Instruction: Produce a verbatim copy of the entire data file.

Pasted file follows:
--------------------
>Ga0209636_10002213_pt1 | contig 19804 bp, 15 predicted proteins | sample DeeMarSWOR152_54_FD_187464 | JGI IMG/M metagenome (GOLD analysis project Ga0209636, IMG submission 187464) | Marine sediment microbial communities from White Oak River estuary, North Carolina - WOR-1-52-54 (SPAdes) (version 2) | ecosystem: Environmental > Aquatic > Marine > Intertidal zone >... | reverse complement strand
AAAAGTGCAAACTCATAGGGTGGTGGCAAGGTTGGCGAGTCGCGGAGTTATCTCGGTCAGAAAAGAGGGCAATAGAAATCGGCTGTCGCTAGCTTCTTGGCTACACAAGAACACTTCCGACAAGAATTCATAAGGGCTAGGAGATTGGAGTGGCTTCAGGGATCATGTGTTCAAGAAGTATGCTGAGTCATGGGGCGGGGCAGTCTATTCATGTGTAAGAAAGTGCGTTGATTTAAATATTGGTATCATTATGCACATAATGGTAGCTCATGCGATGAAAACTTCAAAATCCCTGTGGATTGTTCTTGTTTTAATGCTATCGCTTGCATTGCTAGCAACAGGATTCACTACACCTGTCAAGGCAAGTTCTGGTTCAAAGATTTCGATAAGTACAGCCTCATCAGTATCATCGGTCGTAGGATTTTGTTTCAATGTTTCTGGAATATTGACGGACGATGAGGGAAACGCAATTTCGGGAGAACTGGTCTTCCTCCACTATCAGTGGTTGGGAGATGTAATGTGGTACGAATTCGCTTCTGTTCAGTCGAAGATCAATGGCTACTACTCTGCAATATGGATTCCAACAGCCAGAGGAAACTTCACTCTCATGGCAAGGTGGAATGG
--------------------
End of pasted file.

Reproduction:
>Ga0209636_10002213_pt1 | contig 19804 bp, 15 predicted proteins | sample DeeMarSWOR152_54_FD_187464 | JGI IMG/M metagenome (GOLD analysis project Ga0209636, IMG submission 187464) | Marine sediment microbial communities from White Oak River estuary, North Carolina - WOR-1-52-54 (SPAdes) (version 2) | ecosystem: Environmental > Aquatic > Marine > Intertidal zone >... | reverse complement strand
AAAAGTGCAAACTCATAGGGTGGTGGCAAGGTTGGCGAGTCGCGGAGTTATCTCGGTCAGAAAAGAGGGCAATAGAAATCGGCTGTCGCTAGCTTCTTGGCTACACAAGAACACTTCCGACAAGAATTCATAAGGGCTAGGAGATTGGAGTGGCTTCAGGGATCATGTGTTCAAGAAGTATGCTGAGTCATGGGGCGGGGCAGTCTATTCATGTGTAAGAAAGTGCGTTGATTTAAATATTGGTATCATTATGCACATAATGGTAGCTCATGCGATGAAAACTTCAAAATCCCTGTGGATTGTTCTTGTTTTAATGCTATCGCTTGCATTGCTAGCAACAGGATTCACTACACCTGTCAAGGCAAGTTCTGGTTCAAAGATTTCGATAAGTACAGCCTCATCAGTATCATCGGTCGTAGGATTTTGTTTCAATGTTTCTGGAATATTGACGGACGATGAGGGAAACGCAATTTCGGGAGAACTGGTCTTCCTCCACTATCAGTGGTTGGGAGATGTAATGTGGTACGAATTCGCTTCTGTTCAGTCGAAGATCAATGGCTACTACTCTGCAATATGGATTCCAACAGCCAGAGGAAACTTCACTCTCATGGCAAGGTGGAATGG